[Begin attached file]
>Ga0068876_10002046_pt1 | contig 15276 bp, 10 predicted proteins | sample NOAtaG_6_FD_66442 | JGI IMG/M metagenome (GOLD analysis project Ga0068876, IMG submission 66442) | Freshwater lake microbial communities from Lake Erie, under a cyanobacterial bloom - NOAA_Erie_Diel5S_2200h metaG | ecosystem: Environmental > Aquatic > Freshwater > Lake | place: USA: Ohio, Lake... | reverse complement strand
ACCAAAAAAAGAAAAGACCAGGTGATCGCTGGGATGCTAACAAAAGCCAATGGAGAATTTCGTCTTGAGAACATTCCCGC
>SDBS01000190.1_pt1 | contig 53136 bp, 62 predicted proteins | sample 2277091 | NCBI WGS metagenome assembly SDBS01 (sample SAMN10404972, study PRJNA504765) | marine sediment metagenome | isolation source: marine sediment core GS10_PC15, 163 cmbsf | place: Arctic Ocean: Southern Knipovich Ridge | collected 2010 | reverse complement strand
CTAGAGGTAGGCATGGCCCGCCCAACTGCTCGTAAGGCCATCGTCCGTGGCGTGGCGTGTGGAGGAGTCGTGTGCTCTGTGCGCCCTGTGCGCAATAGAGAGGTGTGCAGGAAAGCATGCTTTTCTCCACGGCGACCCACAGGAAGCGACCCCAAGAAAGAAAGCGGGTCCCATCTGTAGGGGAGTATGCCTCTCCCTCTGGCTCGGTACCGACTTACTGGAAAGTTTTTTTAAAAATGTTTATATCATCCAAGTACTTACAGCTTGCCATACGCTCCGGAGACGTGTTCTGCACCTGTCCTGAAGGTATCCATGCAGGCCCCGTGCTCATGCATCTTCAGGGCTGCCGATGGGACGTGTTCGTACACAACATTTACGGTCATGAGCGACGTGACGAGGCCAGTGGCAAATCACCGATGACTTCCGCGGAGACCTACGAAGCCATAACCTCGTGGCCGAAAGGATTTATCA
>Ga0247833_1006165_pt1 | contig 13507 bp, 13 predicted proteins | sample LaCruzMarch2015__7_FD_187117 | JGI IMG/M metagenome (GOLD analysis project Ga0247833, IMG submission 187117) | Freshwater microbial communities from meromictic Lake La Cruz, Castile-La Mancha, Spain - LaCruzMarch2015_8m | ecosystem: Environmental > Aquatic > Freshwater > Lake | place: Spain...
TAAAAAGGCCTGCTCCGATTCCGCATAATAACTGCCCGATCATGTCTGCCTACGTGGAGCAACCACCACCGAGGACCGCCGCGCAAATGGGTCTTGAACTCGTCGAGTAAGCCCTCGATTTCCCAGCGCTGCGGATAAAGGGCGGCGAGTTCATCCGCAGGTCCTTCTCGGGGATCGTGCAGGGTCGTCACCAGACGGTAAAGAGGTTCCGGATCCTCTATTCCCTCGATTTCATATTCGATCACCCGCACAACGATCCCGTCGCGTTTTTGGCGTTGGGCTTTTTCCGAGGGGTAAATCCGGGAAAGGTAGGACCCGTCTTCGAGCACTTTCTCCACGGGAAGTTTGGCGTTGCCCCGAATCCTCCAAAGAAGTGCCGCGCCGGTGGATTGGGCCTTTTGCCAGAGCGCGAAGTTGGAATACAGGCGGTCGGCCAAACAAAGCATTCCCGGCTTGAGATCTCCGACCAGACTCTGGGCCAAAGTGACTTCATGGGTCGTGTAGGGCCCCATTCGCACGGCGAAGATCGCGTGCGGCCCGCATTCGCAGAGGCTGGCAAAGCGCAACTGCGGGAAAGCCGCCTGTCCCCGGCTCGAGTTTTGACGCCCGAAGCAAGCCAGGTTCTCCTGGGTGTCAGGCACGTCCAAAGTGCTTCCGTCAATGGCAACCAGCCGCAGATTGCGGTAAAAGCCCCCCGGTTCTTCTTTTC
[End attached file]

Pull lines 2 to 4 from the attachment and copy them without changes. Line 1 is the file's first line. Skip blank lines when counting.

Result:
ACCAAAAAAAGAAAAGACCAGGTGATCGCTGGGATGCTAACAAAAGCCAATGGAGAATTTCGTCTTGAGAACATTCCCGC
>SDBS01000190.1_pt1 | contig 53136 bp, 62 predicted proteins | sample 2277091 | NCBI WGS metagenome assembly SDBS01 (sample SAMN10404972, study PRJNA504765) | marine sediment metagenome | isolation source: marine sediment core GS10_PC15, 163 cmbsf | place: Arctic Ocean: Southern Knipovich Ridge | collected 2010 | reverse complement strand
CTAGAGGTAGGCATGGCCCGCCCAACTGCTCGTAAGGCCATCGTCCGTGGCGTGGCGTGTGGAGGAGTCGTGTGCTCTGTGCGCCCTGTGCGCAATAGAGAGGTGTGCAGGAAAGCATGCTTTTCTCCACGGCGACCCACAGGAAGCGACCCCAAGAAAGAAAGCGGGTCCCATCTGTAGGGGAGTATGCCTCTCCCTCTGGCTCGGTACCGACTTACTGGAAAGTTTTTTTAAAAATGTTTATATCATCCAAGTACTTACAGCTTGCCATACGCTCCGGAGACGTGTTCTGCACCTGTCCTGAAGGTATCCATGCAGGCCCCGTGCTCATGCATCTTCAGGGCTGCCGATGGGACGTGTTCGTACACAACATTTACGGTCATGAGCGACGTGACGAGGCCAGTGGCAAATCACCGATGACTTCCGCGGAGACCTACGAAGCCATAACCTCGTGGCCGAAAGGATTTATCA